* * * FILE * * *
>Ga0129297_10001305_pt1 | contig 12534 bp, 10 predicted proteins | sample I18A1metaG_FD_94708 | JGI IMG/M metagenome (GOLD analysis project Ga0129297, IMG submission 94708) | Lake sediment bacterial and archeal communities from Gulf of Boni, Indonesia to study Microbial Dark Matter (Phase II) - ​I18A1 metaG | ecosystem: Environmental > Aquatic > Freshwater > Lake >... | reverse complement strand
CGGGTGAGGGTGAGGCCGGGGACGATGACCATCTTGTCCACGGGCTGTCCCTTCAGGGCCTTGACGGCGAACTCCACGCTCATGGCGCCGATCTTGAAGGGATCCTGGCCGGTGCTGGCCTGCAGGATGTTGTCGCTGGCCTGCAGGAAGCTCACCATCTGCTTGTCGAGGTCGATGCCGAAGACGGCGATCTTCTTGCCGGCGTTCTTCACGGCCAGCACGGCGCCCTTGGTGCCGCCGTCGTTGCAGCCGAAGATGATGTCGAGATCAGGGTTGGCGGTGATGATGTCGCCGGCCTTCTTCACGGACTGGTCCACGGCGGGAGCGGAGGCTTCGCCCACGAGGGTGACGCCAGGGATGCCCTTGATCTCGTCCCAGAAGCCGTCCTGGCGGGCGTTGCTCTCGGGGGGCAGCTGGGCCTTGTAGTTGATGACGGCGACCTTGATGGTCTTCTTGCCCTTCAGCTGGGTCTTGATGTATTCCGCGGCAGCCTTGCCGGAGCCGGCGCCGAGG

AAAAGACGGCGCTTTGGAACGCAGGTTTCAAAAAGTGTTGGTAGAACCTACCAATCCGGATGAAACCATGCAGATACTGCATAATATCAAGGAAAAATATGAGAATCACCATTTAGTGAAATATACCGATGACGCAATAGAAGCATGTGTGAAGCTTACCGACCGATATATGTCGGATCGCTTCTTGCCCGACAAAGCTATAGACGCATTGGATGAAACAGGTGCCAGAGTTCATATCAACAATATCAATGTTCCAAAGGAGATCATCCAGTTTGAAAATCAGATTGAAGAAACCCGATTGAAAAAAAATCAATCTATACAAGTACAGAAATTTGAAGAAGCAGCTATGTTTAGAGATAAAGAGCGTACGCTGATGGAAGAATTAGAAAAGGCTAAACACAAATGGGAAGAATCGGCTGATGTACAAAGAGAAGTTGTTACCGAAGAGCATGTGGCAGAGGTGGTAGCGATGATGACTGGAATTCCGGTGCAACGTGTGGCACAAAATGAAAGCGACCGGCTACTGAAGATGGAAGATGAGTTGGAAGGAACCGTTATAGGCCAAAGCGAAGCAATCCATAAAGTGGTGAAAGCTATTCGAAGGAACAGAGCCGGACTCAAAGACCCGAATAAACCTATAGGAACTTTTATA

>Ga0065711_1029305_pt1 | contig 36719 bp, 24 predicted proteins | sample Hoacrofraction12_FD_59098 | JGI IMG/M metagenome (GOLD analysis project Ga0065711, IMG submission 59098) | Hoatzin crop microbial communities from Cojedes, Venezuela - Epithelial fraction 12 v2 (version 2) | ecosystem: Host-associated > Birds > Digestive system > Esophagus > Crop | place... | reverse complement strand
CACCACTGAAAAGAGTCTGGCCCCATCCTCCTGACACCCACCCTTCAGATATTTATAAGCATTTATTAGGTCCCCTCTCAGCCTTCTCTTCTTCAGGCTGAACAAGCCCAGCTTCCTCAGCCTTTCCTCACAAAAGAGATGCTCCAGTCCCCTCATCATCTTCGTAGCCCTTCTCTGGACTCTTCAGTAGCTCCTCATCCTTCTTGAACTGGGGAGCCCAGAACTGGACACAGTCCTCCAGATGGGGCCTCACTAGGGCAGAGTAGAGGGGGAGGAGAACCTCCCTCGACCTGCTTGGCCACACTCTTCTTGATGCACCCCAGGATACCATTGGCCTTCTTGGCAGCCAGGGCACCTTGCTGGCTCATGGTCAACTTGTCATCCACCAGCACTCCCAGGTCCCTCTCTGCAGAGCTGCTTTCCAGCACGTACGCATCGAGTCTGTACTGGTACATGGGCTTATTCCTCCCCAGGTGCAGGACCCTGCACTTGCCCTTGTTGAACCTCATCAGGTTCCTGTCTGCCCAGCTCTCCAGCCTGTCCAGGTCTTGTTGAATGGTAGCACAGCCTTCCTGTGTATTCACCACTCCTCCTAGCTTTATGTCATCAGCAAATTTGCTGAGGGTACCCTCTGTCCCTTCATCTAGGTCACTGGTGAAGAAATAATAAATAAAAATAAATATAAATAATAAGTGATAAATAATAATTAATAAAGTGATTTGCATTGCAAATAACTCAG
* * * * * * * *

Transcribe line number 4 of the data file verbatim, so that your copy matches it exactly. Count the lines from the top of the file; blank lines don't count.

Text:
>Ga0065711_1029305_pt1 | contig 36719 bp, 24 predicted proteins | sample Hoacrofraction12_FD_59098 | JGI IMG/M metagenome (GOLD analysis project Ga0065711, IMG submission 59098) | Hoatzin crop microbial communities from Cojedes, Venezuela - Epithelial fraction 12 v2 (version 2) | ecosystem: Host-associated > Birds > Digestive system > Esophagus > Crop | place... | reverse complement strand